Throughout the past 10 years, Canon has spent an average of just over eight percent of net sales on R&D, and the Company has been among the top four leading patent-holding companies in the world for the past 15 years. During the height of the recession in 2008, Canon invested 9.1 percent into R&D. A dedication to research and development helps companies maximize efficiency, lower environmental impacts and increase precision.

With dedicated R&D funds, we are better able to ride out economic lows and thrive in an economic rebound.

2. Innovate Internal Operations To Drive Employee Satisfaction And Productivity
Without a focus on the common good and employees’ quality of life, companies could invest endless R&D funds into “innovation” but miss the point. R&D investment can fuel the fire of inspiration, but the ability to capture and further develop a “big idea” comes from an understanding of how people work and a commitment to an adaptive organizational culture.

Encourage your employees to contribute ideas without the fear of making a mistake. Provide them with clear direction and maintain open, two-way channels of communication. These actions will give them the best chance to grow and succeed. I firmly believe that employees must visit their “front lines’’ to observe what is happening and learn from it. This does not just apply to our sales and service people; everyone can benefit from this approach. People will not get an accurate picture if they don’t get out from behind their desks.

Canon believes that great people and efficient processes produce outstanding results; therefore, we strive for excellence in every aspect of our business. We have a number of awards and programs in place that are designed to recognize employees and teams who stand out for their efforts in key areas such as business development, administration excellence, customer support, environmental sustainability and organizational change.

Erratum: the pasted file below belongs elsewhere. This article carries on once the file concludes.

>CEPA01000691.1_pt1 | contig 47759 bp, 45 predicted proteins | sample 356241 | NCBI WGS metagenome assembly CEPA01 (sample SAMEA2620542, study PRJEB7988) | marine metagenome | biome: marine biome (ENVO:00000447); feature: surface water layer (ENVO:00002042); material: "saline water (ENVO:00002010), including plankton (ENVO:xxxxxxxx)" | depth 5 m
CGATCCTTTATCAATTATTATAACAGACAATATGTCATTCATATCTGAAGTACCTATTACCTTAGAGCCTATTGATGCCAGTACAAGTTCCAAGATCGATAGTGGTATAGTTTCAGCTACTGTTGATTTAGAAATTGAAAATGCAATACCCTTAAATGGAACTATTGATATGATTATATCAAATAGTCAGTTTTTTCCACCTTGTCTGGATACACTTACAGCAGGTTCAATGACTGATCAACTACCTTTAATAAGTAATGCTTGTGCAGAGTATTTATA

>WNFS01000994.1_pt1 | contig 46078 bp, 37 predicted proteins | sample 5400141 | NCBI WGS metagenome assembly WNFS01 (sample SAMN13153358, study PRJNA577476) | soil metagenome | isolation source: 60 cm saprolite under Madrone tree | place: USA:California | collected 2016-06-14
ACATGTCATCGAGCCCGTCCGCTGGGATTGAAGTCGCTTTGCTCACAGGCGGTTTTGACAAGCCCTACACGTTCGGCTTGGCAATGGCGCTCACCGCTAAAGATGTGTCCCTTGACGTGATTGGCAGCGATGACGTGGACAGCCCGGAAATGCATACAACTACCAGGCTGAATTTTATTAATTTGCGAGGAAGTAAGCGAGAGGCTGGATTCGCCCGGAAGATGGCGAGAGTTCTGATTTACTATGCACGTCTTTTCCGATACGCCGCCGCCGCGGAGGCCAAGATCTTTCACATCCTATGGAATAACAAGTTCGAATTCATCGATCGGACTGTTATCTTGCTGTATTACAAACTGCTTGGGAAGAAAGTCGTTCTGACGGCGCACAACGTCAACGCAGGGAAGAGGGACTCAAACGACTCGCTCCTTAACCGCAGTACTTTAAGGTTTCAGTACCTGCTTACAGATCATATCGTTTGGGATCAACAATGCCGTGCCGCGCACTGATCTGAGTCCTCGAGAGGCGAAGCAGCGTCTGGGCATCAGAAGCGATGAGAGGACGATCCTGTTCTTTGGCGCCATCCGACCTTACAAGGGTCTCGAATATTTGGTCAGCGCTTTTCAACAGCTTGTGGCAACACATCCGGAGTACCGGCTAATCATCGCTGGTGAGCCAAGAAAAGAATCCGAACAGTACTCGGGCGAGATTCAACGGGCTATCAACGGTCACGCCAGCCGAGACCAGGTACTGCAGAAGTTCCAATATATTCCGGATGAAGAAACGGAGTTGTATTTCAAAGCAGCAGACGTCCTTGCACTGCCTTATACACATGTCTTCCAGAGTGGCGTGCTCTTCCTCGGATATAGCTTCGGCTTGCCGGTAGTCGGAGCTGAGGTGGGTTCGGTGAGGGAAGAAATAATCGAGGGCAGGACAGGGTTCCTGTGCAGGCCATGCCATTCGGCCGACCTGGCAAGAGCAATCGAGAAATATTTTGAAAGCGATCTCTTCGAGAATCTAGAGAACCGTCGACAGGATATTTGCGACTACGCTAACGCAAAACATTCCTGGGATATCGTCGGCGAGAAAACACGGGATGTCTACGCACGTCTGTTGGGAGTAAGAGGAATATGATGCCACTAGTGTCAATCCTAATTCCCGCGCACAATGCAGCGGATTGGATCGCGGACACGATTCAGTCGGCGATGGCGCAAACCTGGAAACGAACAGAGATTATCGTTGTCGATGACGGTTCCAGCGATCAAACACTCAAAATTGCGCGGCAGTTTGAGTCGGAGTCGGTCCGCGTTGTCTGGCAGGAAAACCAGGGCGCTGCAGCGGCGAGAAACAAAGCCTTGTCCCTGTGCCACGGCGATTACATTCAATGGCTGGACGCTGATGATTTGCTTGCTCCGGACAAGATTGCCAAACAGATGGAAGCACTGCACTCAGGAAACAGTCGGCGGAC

3. Expand Mindset To Deliver Greater Social Value
An inherent goal of any company – large or small – should be to utilize its resources and influence to help foster the success of the communities it serves. Volunteerism, philanthropic efforts, charitable contributions, environmental conservation; every incremental change a company makes drives local improvement and fosters goodwill among customers and members of the community.

Canon strives to be a company that people want to do business with. We’re happy when potential customers ask what we are doing to help communities and the environment because we are proud of our caring and responsible corporate culture and our commitment to the environment and people’s well-being. We want to leave the world a better place for future generations.

The proposed innovation pyramid – innovation in product, in fostering a cooperative spirit, and in strengthening community ties – has been the driving force behind Canon’s continued growth despite economic variables. While globalization has amplified the need for leaders to focus on sales and churn out products, the presence of inequality on a global scale presents challenges for the achievement of Kyosei. The solution to ensuring excellence and longevity is of equal parts employee satisfaction, business improvement and a commitment to giving back.

Joe Adachi is the president and CEO of Canon U.S.A.